Monthly Archives: November 2010

Alumni: Nominate your favorites

Do you know a distinguished
Texas State graduate?

Every year, the Texas State Alumni Association recognizes a group of graduates with the Distinguished Alumni Award. A number of them have been recognized recently on the blog, along with other alumni.

The award recipients are distinguished in their business, professional or life work, on a national or international level, and must have received previous recognition from their contemporaries on a national or international level. Anyone can make nominations through a link at the association’s website.

The first person honored with the Texas State award was then-U.S. Sen. Lyndon Johnson, in 1959. There is a complete list of honorees at the website as well.

Alumni Profiles: Jen McAndrew

Alumna serves Americans in Israel as first line of border defense

Jen McAndrew, right, and a consular representative at an outreach event at an Israeli university.

By Billi London-Gray

“You need to have maximum flexibility for this type of work,” says Jen McAndrew.

The 2007 master’s graduate of Texas State’s mass communication program is now a member of the U.S. Foreign Service, currently representing the State Department in Israel. As a vice consul at the U.S. Embassy in Tel Aviv, McAndrew does everything from approving visa applications to managing the consulate section’s social media outreach.

McAndrew received her bachelor’s degree in Irish Studies from Southwestern University. She interned at the U.S. Embassy in Dublin before starting a career in public relations. After she started her master’s program at Texas State, McAndrew began the application process for the Foreign Service in 2006. The process lasted more than two years: she was hired in 2009 and, after nearly a year of training, departed for her first assignment.

“I feel very lucky that I didn’t join the Foreign Service right out of college,” McAndrew says. “Having a master’s degree and seven years of work experience when I joined meant that I could immediately bring a lot of expertise to the table.”

Although McAndrew enrolled in the mass communications graduate program at Texas State to support her public relations career, she has found the training “invaluable” to her work at the consulate.

“Since my background is in PR and writing, I knew I wanted to enter the public diplomacy career track,” McAndrew says. “My constituents are Americans living in Israel and Israelis needing visas for work, travel or study.”

McAndrew is using her social media savvy – one of her many mass communications skills – to get out the State Department’s message. She issues warden messages, or security alerts, to U.S. citizens through Facebook and Twitter. She also uses social media to receive and answer questions from foreign nationals.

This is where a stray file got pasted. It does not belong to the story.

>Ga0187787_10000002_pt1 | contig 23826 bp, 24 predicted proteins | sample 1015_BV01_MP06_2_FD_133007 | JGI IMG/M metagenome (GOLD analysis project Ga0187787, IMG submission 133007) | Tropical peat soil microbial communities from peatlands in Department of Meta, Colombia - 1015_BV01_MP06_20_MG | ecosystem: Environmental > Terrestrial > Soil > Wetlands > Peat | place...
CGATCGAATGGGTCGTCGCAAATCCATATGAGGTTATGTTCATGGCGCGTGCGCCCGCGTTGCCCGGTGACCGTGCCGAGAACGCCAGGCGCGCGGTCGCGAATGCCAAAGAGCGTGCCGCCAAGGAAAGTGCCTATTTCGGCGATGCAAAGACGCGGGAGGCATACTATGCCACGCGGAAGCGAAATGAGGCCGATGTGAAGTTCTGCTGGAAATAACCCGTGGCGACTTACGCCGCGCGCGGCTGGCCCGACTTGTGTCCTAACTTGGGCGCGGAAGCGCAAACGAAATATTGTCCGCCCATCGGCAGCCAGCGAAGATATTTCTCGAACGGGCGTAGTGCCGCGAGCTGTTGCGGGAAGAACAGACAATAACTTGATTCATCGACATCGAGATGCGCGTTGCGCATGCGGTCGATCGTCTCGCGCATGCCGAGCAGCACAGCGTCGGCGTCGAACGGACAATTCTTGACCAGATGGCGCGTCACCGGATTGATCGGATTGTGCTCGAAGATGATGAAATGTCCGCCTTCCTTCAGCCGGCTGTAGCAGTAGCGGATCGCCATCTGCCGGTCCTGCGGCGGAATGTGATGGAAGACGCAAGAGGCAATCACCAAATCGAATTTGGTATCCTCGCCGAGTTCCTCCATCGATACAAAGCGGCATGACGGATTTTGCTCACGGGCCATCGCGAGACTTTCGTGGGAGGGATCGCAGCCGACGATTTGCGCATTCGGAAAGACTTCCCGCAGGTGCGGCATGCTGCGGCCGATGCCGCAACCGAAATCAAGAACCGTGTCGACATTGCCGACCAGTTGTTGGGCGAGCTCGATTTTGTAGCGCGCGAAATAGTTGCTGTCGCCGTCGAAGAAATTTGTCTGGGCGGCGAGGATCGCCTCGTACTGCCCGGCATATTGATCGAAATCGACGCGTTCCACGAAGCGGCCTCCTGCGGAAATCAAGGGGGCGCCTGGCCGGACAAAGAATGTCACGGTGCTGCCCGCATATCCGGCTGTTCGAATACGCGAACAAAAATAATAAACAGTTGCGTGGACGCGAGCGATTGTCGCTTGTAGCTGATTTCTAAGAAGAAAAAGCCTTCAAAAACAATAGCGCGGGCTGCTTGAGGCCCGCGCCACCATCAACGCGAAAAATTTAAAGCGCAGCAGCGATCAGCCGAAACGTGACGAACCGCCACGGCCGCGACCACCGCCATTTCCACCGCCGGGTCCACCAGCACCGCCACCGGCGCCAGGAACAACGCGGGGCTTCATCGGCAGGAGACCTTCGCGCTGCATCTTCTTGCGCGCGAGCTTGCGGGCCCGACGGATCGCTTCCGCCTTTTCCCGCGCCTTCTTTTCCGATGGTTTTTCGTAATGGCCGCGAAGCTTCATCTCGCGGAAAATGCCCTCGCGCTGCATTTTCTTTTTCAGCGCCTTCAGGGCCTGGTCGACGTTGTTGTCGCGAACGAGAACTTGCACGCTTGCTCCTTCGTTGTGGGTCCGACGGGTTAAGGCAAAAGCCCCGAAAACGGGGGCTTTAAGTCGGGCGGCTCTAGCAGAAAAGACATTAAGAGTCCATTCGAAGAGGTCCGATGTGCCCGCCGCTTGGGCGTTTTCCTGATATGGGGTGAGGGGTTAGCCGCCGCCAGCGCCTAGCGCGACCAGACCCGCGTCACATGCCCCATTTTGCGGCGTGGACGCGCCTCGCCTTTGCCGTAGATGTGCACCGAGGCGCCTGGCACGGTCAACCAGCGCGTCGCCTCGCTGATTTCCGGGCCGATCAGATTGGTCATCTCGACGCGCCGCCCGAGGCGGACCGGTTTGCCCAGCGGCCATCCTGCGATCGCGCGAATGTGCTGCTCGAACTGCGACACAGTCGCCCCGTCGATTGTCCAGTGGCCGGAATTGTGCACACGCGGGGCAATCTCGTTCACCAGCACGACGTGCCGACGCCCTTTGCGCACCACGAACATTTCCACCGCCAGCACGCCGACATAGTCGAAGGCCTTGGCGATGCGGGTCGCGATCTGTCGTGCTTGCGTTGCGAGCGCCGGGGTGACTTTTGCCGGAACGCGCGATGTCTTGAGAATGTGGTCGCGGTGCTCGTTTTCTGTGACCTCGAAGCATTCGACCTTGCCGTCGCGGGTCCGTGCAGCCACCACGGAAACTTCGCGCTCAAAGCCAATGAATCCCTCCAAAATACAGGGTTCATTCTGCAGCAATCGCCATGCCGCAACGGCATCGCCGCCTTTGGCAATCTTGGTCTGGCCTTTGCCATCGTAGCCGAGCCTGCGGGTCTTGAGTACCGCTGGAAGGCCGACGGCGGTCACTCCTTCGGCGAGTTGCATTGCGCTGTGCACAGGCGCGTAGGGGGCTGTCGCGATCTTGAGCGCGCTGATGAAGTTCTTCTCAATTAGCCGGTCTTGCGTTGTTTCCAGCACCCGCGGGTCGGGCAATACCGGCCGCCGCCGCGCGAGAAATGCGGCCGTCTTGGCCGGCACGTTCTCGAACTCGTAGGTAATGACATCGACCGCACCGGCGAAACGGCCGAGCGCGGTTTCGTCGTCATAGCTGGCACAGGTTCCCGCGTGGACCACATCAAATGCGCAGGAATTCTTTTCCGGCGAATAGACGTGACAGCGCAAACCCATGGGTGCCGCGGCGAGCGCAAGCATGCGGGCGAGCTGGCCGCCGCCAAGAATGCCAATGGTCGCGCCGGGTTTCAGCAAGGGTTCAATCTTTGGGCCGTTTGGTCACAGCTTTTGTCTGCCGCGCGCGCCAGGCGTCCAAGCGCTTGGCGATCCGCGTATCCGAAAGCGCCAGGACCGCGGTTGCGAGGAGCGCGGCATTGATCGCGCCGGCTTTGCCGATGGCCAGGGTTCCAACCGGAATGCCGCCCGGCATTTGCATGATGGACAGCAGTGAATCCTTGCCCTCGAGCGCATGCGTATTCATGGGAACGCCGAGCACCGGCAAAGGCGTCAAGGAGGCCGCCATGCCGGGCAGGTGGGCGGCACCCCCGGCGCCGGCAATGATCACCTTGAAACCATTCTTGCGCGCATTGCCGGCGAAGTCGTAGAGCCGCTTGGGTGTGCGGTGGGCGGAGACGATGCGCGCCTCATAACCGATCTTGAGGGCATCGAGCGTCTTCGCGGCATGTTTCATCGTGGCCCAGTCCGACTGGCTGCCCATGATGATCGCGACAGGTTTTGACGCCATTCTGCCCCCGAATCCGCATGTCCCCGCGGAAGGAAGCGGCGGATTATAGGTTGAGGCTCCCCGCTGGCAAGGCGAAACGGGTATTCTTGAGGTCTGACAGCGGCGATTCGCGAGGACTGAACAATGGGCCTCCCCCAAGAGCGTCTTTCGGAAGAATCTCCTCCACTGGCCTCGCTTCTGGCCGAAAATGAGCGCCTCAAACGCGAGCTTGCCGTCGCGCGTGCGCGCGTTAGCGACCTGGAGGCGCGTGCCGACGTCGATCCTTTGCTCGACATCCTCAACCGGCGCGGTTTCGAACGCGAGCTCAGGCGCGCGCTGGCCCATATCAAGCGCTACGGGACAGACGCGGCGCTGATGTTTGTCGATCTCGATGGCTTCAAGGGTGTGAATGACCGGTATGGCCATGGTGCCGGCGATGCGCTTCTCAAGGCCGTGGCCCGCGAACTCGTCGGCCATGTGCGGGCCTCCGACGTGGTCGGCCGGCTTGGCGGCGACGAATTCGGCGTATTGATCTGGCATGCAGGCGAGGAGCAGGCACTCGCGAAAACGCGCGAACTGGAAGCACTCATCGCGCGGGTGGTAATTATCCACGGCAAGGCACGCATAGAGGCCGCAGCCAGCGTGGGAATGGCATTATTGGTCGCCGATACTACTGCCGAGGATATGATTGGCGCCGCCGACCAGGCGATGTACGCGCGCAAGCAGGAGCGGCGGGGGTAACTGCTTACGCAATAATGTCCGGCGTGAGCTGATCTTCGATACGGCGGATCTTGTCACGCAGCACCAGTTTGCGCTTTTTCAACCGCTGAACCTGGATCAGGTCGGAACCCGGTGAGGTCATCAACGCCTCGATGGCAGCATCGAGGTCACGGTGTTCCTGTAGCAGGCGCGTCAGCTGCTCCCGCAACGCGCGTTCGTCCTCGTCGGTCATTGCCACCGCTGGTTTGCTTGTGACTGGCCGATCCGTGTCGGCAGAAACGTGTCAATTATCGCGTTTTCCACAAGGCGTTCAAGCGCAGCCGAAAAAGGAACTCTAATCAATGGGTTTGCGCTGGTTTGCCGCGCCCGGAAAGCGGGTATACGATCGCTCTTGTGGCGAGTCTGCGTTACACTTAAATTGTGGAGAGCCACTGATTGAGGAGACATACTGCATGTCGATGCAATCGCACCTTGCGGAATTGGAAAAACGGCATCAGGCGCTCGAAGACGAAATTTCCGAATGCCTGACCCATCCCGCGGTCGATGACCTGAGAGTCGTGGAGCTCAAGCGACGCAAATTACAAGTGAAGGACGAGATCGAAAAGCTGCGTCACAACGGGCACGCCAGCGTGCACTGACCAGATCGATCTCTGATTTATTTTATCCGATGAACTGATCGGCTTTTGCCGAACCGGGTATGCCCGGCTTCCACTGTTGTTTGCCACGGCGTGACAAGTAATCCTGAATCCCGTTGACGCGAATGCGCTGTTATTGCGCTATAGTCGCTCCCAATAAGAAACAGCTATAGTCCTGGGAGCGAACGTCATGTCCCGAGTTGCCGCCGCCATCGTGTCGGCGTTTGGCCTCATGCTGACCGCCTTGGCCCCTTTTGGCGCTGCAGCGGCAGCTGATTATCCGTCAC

“Nearly fifty percent of Israelis are on Facebook,” McAndrew says. “It’s by far the most-used social network here. I spend a lot of time answering questions that way.”

McAndrew also spends a lot of her time interacting face-to-face with visa applicants, both through outreach events at universities and through applicant interviews at the embassy.

“I interview at least a hundred people per day. It is intense and very personal,” McAndrew says. “When I’m interviewing people for visas, I make the decision whether they get the visa to come or not. It’s the first part of border control, the first point of protection for the American people.”

But the responsibility is one that makes McAndrew’s work meaningful to her.

“There’s nothing like the satisfaction of doing your job, serving your country and helping American citizens living abroad, and knowing you’re a form of protection for your family and friends back home,” McAndrew says. “I never experienced that kind of satisfaction before I came to work for the State Department.”

Happenings: Bobcat Tube Film Festival

Bobcat Tube Film Festival
scheduled for Friday

The Bobcat Tube Film Festival, the premiere of the top videos from the second annual Texas State video contest, will be Friday at 2 p.m. on the 11th floor of the J.C. Kellam Administration Building.

The first 30 fans through the doors will receive commemorative T-shirts, and there will be door prizes and video contests as well.

Twelve videos from across campus, made with the theme “Texas State’s Got Talent,” will make their public debuts. All the entries had to be less than five minutes long, have an image of a star in them and have been made on campus.

The top three videos will win prizes: an iPod Touch, iPod Nano and iPod Shuffle. Everyone at the event will vote for the winner of the Golden Bobcat award as the fans’ favorite.

Videos by the five finalists will be compiled onto a playlist on the Texas State channel on YouTube.

Distinguished Alumnus of the Day: John T. Dailey

John T. Dailey

John T. Dailey

John T. Dailey

John T. Dailey graduated from Texas State University in 1936 with a degree in government and education.

While working for the Federal Aviation Administration during the 1960s, he developed psychological and behavioral profiles for the detection of potential airplane hijackers.

He received the FAA Flight Safety Award in 1972, which recognizes “outstanding individual contributions to aviation safety, through basic design, device or practice.”

John also wrote a book titled, Nine/Eleven: Could The Federal Aviation Administration Alone Have Deterred the Terrorist Skyjackers? You Will Find The Answer Here, But Not In The 9/11 Commission Report, which “takes you behind the scenes from the very beginning of efforts to curb aircraft hijacking, to how a proven program fell victim to bureaucracy.”

He was presented with the Distinguished Alumnus Award in 1975.

The award recognizes graduates who have achieved prominence and distinction in their chosen business, profession or life work on a national or international level.

Spotlight: Texas State Ethics Bowl Team

Ethics Bowl team prepares
for national competition

The Texas State Ethics Bowl team, made up of students from the Department of Philosophy, is headed for the national competition in Cincinnati in March. Team members are (from left) Ethan Watt, Trista Bishop, James Ziller, David Newton and Hunter Chambers. Faculty adviser Jo Ann Carson is between Siller and Newton.